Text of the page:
Recent theories of aging in social contexts One of the most prominent theories of social aging and life-span development of social relationships in recent time is the social convoy model (Antonucci, 1990; Antonucci and Akiyama, 1995; Antonucci, Langfahl, and Akiyama, 2004). According to this model, an individual's social world is structured hierarchically. The metaphor of a social convoy is viewed as illustrating the life-long dynamic of social ties over the life course. As an individual grows old, his or her relationships and relationship partners change synchronously while he or she moves along the time continuum of his or her life course. At times, relationships drop out of the convoy, while new relationship partners join the social convoy, and some partners, who were lost at times, join the social convoy again. Furthermore, the social convoy is not only moving in time and space, there is also structural change within an individual's convoy. Sometimes individuals feel close to some relationship partners, while other network partners become less important, and vice versa. The composition and functions of social convoys change depending on an individual's age, gender, culture, physical or emotional needs, as well as depending on the specific relationship histories.
There is no doubt that the social convoy has become one of the most powerful metaphors in the field of aging by elegantly capturing many of the complex and dynamic characteristics of the life-long development of social relationships. More importantly, the social convoy model has broadened the perspective on social relationships as being both outcomes of, as well as contexts for, developmental processes (Antonucci et al., 2004; Carstensen and Lang, 1997). The importance of this notion comes into mind when considering specific environments and behavior settings such as nursing homes (Baltes, 1996); quality of living standard or public places in urban cities provide or constrain opportunities for social contact in later life. For example, in a review of research on intergenerational contacts in urban regions, Lang (1998) suggested that there exist distinct age-graded zones for children, families, and older adults in the city that do not have much overlap due to the architecture, laying out, and installation of equipment in most modern urban cities. It is an open question whether social relationships follow the constraints of the physical environment, or whether physical environments reflect the evolution of an ontogeny of social needs and motivations over the centuries.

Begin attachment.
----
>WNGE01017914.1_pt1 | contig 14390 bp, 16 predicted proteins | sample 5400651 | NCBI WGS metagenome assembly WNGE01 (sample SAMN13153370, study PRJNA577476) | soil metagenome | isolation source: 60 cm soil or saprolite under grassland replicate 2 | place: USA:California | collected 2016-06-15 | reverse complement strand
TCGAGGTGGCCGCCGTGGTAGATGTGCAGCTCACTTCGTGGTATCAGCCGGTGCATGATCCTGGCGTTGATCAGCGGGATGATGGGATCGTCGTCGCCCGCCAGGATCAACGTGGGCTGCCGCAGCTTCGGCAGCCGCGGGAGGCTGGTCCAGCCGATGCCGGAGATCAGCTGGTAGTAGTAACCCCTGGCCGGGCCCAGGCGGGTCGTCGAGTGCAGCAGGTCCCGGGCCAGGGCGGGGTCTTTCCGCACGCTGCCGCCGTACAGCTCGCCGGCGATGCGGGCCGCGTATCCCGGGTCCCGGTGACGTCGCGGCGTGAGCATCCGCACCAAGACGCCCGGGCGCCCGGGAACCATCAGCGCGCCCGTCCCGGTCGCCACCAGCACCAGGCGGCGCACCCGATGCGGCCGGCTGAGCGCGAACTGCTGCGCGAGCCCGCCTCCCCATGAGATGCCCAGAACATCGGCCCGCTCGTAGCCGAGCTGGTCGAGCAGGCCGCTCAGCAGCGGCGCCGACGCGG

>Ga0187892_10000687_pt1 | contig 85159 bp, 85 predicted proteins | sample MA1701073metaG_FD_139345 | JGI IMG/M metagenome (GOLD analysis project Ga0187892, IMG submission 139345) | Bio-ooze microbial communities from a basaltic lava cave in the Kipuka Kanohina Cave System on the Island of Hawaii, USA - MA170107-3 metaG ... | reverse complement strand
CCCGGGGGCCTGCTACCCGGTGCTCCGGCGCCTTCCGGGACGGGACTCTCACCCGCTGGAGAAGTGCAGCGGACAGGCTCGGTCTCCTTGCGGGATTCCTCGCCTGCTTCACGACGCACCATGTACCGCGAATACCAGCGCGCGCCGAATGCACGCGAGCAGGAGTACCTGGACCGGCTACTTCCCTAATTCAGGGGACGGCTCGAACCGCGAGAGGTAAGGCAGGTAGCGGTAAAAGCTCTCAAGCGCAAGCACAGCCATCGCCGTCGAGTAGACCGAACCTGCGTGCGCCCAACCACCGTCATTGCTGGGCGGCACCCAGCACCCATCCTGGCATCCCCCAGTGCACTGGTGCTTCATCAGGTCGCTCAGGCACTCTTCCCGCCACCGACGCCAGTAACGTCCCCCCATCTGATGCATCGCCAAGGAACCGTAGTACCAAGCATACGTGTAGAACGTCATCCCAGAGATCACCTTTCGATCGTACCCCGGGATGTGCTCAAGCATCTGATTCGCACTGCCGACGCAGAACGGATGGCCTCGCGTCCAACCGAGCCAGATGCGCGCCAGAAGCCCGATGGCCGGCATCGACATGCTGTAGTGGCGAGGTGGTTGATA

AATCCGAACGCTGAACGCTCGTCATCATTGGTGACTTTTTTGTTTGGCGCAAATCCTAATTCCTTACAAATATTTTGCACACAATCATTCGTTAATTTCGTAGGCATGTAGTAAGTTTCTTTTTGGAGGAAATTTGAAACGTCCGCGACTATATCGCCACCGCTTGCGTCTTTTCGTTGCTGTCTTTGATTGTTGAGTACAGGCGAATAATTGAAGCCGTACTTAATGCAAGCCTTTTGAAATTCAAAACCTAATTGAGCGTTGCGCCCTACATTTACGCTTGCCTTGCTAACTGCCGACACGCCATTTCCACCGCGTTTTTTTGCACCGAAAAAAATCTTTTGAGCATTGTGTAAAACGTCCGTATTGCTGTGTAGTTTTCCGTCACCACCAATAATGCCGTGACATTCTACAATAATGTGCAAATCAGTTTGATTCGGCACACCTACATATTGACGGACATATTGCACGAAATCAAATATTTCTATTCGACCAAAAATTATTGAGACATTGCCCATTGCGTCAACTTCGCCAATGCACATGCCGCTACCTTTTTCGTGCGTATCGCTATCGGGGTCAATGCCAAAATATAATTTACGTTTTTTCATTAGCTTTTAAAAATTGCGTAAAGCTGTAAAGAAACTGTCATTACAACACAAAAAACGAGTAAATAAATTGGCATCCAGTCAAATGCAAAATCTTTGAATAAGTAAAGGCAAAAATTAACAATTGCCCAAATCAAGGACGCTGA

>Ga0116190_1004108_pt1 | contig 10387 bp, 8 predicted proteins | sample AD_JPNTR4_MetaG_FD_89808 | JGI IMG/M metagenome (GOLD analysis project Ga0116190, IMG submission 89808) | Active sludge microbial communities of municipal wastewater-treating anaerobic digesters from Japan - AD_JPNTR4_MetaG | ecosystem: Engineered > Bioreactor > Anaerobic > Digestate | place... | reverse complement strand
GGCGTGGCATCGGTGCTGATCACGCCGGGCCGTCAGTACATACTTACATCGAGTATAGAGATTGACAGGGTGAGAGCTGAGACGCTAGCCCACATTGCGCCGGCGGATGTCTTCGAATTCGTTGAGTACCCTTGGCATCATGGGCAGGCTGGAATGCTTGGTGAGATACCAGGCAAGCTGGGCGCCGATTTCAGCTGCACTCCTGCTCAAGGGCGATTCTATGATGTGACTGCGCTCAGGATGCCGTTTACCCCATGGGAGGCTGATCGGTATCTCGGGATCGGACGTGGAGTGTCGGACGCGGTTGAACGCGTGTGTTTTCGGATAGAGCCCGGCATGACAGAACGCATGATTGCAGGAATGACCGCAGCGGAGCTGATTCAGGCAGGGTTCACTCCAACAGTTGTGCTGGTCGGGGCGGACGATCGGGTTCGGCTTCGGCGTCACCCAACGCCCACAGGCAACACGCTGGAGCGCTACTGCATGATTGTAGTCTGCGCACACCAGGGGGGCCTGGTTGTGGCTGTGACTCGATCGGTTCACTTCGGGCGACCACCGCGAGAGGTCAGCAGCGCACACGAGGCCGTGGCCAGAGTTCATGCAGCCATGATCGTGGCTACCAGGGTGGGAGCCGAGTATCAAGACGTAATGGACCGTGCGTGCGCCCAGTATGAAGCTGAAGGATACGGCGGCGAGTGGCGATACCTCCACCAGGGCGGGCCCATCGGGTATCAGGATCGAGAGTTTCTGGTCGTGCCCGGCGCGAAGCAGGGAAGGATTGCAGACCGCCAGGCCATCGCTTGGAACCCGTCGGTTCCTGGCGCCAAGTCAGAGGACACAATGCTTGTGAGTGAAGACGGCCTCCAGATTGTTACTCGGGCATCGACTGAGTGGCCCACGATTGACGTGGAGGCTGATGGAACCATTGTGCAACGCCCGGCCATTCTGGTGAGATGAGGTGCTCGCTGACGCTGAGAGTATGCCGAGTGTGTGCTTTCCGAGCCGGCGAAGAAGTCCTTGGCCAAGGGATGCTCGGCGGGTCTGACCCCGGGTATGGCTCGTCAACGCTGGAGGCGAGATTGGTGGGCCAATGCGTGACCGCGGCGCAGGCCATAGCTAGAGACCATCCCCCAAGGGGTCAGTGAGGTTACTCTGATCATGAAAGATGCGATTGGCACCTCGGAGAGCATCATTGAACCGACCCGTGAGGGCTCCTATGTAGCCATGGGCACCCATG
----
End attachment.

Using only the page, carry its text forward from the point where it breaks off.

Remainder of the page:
In her socio-emotional selectivity theory, Laura Carstensen and collaborators (Carstensen et al., 1999; Carstensen and Lang, 1997; Lang and Carstensen, 2002) argued that over the course of life, individuals become increasingly aware that time is a precious resource that is limited. As a consequence, when people perceive time as limited, they are more eager to make the most efficient use of their time by focusing on aspects in their present lives that promise to entail meaningful experiences. According to the theory, such experience is expected to be associated with seeking emotional meaning rather than with seeking new information that will be useful in the more distant future. This central tenet of socio-emotional selectivity theory was empirically shown to operate across different domains of cognitive, emotional, and social aging. For example, in memory tasks, the proportion of recalled emotional materials from all recalled materials was largest among older adults as compared to young adults (Carstensen and Turk-Charles, 1994; Fung and Carstensen, 2003). Adults of different ages, who perceived their time as limited, reported priority of goals related to control of affect and generativity than adults, who perceived no time limitations in their future (Lang and Carstensen, 2002).
Finally, it is important to note that emotional meaning may not only be derived from those partners to whom one feels close but also from the familiarity and security of everyday routines and living circumstances. In this case, even peripheral social contacts with people known for many years or even decades may provide meaningful experience to the older individual (Fingerman, 2004). Going further, it can be asked whether the adaptive processes leading to changes in social motivation are not only depending on perceived time limitations but also on the individual's personal and environmental resources in general. There are great individual differences with respect to what types of social situations provide meaning to an individual. Consequently, some individuals may prefer to focus on indoor activities, whereas others prefer social outdoor activities, again a hint for considering social and physical environmental phenomena in a simultaneous manner.